Something to Believe could be about mental health as much as it could be about climate change. It’s probably about both. It’s Mering inadvertently creating a choose-your-own-adventure scenario and perhaps the most ambiguous poetic moment on the album.
The hazy mood-scapes through Movies could echo from the bottom of a canyon all the way to its top, chilling you from head to toe with frenzied strings exposing a new emotional intensity.
“Some people feel what some people don’t/Some people watch until they explode/The meaning of life doesn’t seem to shine like that screen.”
On Movies, the album reaches fever pitch. Mering really going for it amid the backdrop of orchestral grandeur.
While Andromeda is side one’s greatest triumph there is little doubt that Wild Time is side two’s illuminating conquest. It’s Titanic Rising wrapped up in just over six minutes.
“Living in the rising sun/Our life, a feeling that’s moving/Running on a million people burning/Don’t cry, it’s a wild time to be alive/It already happened/Nothing you want to change more/Heaven found that life went down/Everyone’s broken now and no one knows just how/We could have all gotten so far from truth.”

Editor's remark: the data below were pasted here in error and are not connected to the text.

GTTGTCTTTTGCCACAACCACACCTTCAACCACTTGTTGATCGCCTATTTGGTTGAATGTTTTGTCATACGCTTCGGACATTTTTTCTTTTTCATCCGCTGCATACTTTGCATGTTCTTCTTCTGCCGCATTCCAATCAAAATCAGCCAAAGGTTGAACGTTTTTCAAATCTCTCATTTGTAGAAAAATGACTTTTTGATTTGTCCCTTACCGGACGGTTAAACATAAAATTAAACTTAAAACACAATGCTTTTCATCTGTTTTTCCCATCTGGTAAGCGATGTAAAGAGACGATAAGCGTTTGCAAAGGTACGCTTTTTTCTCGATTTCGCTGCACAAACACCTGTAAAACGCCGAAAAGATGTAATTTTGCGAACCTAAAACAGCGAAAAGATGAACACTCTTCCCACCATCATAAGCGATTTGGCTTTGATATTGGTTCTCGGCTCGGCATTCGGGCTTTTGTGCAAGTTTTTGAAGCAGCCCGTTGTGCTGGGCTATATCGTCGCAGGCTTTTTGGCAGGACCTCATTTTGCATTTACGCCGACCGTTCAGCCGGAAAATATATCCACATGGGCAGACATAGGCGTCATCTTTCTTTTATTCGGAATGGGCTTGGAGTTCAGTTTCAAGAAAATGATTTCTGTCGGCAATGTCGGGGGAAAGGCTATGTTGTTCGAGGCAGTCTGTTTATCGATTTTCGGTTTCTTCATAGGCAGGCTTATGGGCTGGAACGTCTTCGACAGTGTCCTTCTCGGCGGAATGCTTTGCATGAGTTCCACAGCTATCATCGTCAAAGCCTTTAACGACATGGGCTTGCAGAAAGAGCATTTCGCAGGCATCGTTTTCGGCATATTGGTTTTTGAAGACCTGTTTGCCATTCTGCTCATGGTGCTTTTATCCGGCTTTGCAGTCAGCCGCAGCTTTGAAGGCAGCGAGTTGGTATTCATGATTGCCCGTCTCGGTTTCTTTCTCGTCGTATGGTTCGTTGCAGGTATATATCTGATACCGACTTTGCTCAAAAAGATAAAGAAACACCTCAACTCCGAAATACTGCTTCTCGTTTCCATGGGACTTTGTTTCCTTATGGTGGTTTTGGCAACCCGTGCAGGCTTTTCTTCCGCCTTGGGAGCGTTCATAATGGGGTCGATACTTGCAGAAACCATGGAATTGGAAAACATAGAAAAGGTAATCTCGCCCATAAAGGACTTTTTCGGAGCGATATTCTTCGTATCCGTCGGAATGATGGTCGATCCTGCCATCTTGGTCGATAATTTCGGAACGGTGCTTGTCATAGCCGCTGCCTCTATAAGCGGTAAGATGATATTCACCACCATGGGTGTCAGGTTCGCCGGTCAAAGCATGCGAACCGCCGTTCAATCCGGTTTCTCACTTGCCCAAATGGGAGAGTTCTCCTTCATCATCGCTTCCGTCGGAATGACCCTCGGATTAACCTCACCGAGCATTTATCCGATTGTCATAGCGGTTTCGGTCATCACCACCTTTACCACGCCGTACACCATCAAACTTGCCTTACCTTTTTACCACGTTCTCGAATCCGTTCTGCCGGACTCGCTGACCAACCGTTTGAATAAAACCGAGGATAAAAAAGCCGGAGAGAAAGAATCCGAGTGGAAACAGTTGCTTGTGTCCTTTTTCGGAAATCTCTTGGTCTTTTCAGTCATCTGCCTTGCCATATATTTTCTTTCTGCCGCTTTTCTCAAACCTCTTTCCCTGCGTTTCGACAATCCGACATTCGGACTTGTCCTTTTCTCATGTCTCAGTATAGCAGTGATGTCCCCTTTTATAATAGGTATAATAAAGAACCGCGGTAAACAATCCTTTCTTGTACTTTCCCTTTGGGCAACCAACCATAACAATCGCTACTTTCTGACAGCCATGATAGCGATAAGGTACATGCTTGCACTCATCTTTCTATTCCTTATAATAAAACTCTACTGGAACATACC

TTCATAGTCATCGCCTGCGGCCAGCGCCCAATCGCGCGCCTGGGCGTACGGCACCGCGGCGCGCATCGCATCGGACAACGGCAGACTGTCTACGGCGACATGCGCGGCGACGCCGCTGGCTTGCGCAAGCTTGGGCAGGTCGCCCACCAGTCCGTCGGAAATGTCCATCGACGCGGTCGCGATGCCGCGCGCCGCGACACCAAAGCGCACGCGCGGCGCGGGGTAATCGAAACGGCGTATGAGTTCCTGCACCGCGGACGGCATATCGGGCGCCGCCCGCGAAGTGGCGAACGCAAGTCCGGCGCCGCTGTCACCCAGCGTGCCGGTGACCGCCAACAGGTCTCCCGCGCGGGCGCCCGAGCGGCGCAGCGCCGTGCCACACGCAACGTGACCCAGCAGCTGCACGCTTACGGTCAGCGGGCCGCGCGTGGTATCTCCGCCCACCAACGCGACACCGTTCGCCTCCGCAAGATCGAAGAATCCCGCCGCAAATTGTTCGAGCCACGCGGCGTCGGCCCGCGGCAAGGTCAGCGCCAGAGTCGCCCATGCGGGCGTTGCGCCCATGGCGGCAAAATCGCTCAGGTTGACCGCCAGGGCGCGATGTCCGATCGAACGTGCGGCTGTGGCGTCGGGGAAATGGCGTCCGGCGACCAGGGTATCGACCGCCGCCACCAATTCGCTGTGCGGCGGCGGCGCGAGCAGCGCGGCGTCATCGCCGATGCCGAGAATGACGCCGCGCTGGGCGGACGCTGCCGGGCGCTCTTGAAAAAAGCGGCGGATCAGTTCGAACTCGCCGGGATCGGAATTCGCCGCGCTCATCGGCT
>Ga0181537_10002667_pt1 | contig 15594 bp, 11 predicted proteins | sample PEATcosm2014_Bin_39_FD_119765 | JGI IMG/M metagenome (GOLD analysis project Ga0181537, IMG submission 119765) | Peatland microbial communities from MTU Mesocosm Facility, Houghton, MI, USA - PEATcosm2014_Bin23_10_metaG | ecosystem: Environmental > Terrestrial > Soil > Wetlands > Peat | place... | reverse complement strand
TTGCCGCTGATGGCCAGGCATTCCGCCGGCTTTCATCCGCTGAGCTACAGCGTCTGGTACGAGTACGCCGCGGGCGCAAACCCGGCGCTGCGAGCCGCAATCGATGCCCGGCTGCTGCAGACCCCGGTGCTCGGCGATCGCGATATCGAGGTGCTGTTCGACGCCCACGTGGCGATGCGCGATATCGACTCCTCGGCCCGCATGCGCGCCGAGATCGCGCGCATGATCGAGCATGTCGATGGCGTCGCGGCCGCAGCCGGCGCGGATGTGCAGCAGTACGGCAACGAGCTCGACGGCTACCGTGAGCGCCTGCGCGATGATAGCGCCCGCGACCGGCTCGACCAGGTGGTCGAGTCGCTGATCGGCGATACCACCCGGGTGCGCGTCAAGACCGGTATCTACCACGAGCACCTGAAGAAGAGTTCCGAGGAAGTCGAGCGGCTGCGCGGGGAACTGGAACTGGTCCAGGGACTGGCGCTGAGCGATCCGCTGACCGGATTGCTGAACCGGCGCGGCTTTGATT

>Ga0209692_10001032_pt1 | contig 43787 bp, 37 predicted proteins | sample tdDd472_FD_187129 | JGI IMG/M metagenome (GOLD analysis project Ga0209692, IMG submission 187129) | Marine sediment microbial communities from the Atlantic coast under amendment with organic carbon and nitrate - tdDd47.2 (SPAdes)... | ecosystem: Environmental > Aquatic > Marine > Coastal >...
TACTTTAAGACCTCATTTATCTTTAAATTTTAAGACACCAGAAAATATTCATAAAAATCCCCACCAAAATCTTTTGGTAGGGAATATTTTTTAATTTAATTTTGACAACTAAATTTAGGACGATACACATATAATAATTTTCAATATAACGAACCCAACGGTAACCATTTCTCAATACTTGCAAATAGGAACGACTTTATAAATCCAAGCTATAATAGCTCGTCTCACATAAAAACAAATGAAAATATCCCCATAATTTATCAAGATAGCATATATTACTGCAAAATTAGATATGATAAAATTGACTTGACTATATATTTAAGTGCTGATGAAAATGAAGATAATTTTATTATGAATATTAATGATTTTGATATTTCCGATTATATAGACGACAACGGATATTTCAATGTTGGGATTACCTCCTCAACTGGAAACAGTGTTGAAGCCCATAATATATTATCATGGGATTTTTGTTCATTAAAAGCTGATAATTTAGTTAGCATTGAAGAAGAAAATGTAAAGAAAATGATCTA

Where there was sharp critique perfectly demonstrated with Generation Why, here Mering seems to have taken stock, now seemingly content with the unremitting chaos of the world in front of her. It’s Weyes Blood possessing dry humour, quite literally telling it like it is.
Picture Me Better is about lost love, or it could be. It feels like two people from parallel universes trying to reconnect.